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Over the years I have been aware of the term "Tyro" to mean a new or inexperienced pilot. I'm pretty sure it is/was used more in a military setting than a GA one, but none the less I was interested to know if anyone knows the origin of this term, and the reason why it is used? Is it still used commonly?

This may be a term only used in the RAF, I don't know.

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up vote 8 down vote accepted

It's just a synonym of novice, it is used outside of aviation. Like many other aviation terms (e.g. pilot) its origins precede the first manned flight and it was and is used for non-aviation novices. Aviators borrowed many existing terms.

tyro (n.)
1610s, from Medieval Latin tyro, variant of Latin tiro (plural tirones) 
"young soldier, recruit, beginner," of unknown origin.


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Ok, thats good. The "google" answer. But when, and why was this applied to pilots? – Jamiec Jun 25 '14 at 9:36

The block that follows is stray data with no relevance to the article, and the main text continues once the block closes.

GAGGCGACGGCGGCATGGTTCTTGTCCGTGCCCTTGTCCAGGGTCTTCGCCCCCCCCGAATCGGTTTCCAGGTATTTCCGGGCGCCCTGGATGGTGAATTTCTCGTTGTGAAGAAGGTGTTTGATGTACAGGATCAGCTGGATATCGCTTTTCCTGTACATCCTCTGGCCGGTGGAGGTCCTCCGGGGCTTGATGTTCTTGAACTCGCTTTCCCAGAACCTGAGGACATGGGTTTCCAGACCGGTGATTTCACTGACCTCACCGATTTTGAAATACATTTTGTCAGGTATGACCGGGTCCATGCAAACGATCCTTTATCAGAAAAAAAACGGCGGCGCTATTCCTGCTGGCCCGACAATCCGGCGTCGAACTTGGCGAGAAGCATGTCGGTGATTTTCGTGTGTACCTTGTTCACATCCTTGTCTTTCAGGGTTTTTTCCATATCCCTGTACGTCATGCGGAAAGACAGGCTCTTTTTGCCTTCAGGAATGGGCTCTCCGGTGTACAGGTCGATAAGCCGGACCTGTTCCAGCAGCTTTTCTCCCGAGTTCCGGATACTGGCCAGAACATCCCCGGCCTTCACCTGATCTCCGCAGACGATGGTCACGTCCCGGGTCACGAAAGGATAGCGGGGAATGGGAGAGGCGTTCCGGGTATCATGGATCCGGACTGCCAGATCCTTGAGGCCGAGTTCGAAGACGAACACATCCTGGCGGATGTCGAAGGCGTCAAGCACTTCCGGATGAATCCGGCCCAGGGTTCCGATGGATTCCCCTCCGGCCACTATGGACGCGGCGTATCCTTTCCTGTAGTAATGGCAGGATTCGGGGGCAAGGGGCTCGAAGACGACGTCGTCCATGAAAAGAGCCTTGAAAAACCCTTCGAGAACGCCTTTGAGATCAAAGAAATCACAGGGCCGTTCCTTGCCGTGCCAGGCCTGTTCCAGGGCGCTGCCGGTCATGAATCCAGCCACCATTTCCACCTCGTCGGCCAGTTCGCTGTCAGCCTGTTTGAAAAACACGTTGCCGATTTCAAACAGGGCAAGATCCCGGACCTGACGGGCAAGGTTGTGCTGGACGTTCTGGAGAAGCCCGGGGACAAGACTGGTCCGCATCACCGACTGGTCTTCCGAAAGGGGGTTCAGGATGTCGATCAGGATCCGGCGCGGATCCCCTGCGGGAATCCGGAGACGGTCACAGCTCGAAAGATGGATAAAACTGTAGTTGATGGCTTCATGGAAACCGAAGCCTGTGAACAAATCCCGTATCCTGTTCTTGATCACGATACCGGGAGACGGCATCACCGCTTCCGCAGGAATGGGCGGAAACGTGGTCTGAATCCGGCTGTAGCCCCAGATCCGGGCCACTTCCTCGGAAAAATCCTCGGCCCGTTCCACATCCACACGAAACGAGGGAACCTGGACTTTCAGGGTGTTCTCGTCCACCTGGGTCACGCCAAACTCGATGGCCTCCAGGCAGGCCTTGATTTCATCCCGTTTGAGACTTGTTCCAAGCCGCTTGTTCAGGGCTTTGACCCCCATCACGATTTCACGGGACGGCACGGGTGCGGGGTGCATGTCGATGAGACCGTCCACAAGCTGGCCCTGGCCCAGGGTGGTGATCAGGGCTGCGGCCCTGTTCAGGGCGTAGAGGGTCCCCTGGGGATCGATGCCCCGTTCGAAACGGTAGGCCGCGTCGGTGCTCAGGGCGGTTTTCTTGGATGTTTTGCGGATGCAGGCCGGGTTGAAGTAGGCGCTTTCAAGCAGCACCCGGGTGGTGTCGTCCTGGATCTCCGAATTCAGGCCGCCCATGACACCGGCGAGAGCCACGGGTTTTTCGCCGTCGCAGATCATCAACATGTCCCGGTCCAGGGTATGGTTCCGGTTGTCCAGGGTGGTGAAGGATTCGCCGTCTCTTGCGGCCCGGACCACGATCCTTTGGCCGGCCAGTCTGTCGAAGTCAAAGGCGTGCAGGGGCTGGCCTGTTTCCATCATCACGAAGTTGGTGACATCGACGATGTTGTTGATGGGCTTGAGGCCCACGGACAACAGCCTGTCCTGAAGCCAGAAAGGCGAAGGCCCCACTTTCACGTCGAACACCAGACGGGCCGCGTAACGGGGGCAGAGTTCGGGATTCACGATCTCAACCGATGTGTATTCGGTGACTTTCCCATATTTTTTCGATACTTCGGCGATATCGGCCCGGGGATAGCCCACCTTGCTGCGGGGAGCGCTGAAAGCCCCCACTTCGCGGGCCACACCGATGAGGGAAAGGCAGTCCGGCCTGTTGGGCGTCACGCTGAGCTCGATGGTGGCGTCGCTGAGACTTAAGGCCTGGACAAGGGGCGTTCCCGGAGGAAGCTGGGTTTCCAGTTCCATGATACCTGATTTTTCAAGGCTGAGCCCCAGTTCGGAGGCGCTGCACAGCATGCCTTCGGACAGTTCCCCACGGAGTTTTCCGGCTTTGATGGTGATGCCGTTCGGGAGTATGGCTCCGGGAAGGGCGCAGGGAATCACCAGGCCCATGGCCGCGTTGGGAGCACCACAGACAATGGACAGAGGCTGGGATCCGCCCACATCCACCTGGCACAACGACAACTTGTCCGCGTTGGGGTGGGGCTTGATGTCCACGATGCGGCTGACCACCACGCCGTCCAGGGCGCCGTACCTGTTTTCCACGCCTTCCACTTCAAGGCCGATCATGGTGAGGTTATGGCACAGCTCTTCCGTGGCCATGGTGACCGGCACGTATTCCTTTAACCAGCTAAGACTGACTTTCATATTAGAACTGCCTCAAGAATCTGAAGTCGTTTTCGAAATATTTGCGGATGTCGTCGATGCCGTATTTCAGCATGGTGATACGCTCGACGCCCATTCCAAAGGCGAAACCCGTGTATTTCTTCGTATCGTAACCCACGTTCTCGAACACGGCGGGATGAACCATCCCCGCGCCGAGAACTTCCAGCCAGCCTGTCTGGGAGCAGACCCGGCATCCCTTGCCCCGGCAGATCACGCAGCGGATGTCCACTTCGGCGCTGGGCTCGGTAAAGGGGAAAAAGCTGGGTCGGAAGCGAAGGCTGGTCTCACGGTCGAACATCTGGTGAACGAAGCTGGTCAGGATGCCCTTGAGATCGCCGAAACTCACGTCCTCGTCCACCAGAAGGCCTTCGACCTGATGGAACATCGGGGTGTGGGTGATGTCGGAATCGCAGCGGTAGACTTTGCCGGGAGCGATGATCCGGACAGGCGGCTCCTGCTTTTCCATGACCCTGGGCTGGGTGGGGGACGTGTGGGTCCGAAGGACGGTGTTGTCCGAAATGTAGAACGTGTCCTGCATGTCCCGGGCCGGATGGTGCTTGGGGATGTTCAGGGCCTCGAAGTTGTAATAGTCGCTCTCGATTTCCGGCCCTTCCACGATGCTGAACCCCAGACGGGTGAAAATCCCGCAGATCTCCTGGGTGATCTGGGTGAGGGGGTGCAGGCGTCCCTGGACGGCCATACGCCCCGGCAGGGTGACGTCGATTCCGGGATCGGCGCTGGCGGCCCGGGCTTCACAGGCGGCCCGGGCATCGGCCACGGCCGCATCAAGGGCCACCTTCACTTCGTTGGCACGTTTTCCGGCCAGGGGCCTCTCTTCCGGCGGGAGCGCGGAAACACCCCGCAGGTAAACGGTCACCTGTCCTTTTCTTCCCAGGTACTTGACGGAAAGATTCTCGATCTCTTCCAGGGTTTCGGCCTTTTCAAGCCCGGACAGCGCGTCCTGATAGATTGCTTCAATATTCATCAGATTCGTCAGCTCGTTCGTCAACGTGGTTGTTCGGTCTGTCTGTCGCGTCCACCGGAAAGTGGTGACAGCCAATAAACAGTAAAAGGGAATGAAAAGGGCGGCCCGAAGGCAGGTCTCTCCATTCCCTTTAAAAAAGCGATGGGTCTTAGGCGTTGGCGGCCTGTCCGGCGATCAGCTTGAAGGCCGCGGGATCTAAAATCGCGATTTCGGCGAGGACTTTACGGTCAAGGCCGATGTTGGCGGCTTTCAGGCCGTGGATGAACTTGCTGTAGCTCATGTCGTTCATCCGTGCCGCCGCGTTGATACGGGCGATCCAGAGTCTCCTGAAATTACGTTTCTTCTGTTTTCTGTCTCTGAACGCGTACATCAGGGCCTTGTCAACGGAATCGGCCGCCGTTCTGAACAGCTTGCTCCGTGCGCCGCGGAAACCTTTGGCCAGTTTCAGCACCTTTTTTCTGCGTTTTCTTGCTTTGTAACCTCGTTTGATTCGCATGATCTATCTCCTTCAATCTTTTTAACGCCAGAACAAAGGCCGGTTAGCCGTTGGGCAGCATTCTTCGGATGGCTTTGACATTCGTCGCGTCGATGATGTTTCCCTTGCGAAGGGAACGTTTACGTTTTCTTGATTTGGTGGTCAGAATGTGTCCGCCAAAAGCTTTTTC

@Jamiec: From ngrams I'd expect it to have been used the day after the Wright brothers started calling themselves air pilots (compared with river pilots?) – RedGrittyBrick Jun 25 '14 at 9:41
I think your edit makes this a much clearer answer. Thanks. – Jamiec Jun 25 '14 at 10:02
Tyro doesn't get much usage these days outside of two real areas: pilot jargon and wizard's apprentices. – corsiKa Jun 25 '14 at 15:00
@corsiKa: ... and football and karting and lifeguards and offroading and bloggers and ... – RedGrittyBrick Jun 25 '14 at 15:15

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